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Green pasture

Trace & Save advocates for farm systems that minimise the reliance on expensive and environmentally degrading inputs. One of the worst culprits, from both an environmental and economic perspective, is nitrogen fertiliser. Especially chemical nitrogen fertiliser.

The negative impact of nitrogen

Excessive use of nitrogen has multiple environmental impacts. It leads to large amounts of nitrate leaching, which ends up in water sources causing water pollution. High nitrogen fertiliser rates also negatively effects the health of the soil (The “too much of a good thing” effect of nitrogen). Volatilisation of nitrogen fertiliser also leads to atmospheric pollution. There are also massive wider-scale impacts from the creation of chemical nitrogen fertiliser (The actual cost of chemical nitrogen fertiliser).

Financially, the more inefficiently nitrogen fertiliser is applied, the more costly it is to grow pastures (Case study: Growing cheaper pastures). A previous case study (Case study: Improving nitrogen fertiliser efficiency) explored how five farms have improved nitrogen fertiliser efficiency. This case study showed how these farmers have been able to halve average nitrogen application rates from around 300 kg/ha in 2016 to around 150 kg/ha in 2019. This has huge financial implications. It means that farmers who are still applying excessive (greater than 200 kg N/ha) are missing an opportunity for financial saving.

How low can we go?

The question we are now asking is, what is the best that has been achieved? How low have farmers been able to come with nitrogen fertiliser rates, while still maintaining optimal pasture growth? This question is especially pertinent when linked to an article I recently wrote: Pasture-based dairy: What is possible?

One of the premises behind the most progressive pasture-based systems I proposed is that the average nitrogen application rates would be 101 kg N/ha/year, while still growing 17 tons of pasture dry matter per year. Is this even possible?

Evidence from certain camps

I looked at data from six mixed irrigation and dryland pasture-based dairy farms, three in the Tsitsikamma, two in Oyster Bay and one in George. The year period of April 2019 to March 2020 was used to have the most recent data. I looked for camps where the nitrogen fertiliser application rates were below 150 kg N/ha for that year period. There were 87 irrigated camps, representing 620 hectares, and 95 dryland camps, representing 460 hectares, meeting these criteria. These are not just a few isolated cases.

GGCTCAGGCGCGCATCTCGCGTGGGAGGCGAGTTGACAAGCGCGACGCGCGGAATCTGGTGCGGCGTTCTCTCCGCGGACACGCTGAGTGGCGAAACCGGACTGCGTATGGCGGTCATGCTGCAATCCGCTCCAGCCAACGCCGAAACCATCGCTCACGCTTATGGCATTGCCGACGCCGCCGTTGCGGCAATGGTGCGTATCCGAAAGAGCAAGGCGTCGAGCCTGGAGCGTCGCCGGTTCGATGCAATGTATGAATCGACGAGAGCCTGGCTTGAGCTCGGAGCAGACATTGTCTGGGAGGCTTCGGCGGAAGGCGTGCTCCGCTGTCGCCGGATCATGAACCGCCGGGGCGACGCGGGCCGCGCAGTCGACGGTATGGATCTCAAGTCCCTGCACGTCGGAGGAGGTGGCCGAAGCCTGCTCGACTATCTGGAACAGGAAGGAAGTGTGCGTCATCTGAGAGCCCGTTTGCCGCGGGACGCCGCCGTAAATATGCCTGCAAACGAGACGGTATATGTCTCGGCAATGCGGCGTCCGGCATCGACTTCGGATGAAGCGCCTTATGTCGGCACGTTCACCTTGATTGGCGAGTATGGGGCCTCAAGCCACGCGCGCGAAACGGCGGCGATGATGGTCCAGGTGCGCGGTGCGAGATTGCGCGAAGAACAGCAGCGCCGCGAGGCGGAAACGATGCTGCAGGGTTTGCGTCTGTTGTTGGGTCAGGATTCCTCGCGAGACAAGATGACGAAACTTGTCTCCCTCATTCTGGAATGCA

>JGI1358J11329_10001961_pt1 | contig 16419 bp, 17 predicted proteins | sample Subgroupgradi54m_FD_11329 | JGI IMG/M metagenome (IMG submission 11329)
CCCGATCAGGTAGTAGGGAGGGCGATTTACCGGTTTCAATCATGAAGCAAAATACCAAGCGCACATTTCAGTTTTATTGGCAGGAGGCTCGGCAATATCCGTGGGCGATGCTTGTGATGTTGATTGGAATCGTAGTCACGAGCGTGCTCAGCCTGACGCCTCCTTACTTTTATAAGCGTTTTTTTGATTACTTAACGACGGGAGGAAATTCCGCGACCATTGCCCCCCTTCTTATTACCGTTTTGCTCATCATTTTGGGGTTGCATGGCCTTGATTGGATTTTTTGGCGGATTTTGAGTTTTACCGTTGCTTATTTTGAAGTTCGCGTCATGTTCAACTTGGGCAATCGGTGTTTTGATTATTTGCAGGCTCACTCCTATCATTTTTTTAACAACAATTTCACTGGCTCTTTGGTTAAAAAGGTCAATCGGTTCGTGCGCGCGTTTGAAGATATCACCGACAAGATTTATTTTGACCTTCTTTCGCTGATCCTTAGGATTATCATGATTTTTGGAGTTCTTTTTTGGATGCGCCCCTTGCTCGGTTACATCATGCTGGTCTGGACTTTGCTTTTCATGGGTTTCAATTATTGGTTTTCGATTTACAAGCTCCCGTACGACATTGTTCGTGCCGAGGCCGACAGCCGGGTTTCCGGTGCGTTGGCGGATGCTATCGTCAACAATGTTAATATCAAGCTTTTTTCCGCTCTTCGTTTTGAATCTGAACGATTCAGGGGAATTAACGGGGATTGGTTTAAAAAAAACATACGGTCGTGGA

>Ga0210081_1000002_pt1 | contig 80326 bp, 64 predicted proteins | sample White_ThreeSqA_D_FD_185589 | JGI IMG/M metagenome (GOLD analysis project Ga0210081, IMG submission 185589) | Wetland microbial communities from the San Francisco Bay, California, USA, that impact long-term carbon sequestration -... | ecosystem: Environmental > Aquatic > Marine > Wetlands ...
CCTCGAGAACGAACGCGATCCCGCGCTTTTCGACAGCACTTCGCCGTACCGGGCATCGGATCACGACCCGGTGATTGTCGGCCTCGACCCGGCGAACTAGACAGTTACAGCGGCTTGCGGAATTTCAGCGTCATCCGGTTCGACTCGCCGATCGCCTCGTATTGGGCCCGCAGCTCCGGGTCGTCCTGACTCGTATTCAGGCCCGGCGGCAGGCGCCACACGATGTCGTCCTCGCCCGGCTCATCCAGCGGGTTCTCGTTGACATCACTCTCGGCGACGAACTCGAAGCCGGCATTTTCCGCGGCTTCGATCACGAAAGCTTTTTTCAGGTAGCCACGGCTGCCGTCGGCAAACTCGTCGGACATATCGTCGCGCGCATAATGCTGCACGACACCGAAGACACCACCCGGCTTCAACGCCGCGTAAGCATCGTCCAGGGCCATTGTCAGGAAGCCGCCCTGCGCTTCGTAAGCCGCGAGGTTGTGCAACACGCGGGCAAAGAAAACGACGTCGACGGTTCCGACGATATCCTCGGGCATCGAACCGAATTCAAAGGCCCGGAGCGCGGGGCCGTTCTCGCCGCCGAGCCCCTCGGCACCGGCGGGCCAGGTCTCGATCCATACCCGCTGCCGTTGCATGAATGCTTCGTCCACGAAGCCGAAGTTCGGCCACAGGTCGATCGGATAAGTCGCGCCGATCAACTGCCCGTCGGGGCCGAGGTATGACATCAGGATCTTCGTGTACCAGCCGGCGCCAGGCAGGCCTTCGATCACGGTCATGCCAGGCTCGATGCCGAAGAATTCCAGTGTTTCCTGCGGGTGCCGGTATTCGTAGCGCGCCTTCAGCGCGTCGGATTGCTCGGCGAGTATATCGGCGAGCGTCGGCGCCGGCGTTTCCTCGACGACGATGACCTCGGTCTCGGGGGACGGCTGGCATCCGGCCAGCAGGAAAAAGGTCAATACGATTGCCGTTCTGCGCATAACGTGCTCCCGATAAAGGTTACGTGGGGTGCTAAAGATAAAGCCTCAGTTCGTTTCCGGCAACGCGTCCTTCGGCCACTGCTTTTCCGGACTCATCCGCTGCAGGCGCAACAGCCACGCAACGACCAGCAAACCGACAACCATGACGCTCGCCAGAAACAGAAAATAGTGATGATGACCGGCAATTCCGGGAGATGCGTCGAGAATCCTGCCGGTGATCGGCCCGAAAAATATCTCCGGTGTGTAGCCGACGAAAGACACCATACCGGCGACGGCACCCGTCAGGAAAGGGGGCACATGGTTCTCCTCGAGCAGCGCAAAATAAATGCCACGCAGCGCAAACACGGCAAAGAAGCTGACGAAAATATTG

Table 1 shows the camps divided into groups of nitrogen fertiliser application rates. There were eight irrigated camps and 16 dryland camps where less than 40 kg of N was applied per hectare. And yet these camps still grew an average of 16.5 and 11.3 tons of pasture DM, respectively. It just goes to show what is possible, although some farmers might not be satisfied with the difference in tons between the less than 40 kg/ha group and the 40-80 kg/ha group, the efficiency of nitrogen fertiliser (1.7 kg of N per ton of DM) is impressive.

Even the camps which have below 100 kg N/ha/year are evidence of what is possible when it comes to optimal nitrogen fertiliser management. The details of this improved management are discussed in the case studies mentioned above, so I will not repeat it here.

Table 1a: Irrigated camps where nitrogen fertiliser application rate was lower than 150 kg N/ha, divided into four groups according to the nitrogen application rate

Table 1a

Table 1b: Dryland camps where nitrogen fertiliser application rate was lower than 150 kg N/ha, divided into four groups according to the nitrogen application rate

Table 1b


The purpose of this article is to show what might be possible in terms of minimal nitrogen fertiliser application rates, while maintaining optimal pasture growth. The evidence is indisputable – there are a large amount of camps on these six farms where less than 150 kg N/ha/year is being achieved, and many of them have application rates of less than 100 kg N/ha.

Craig Galloway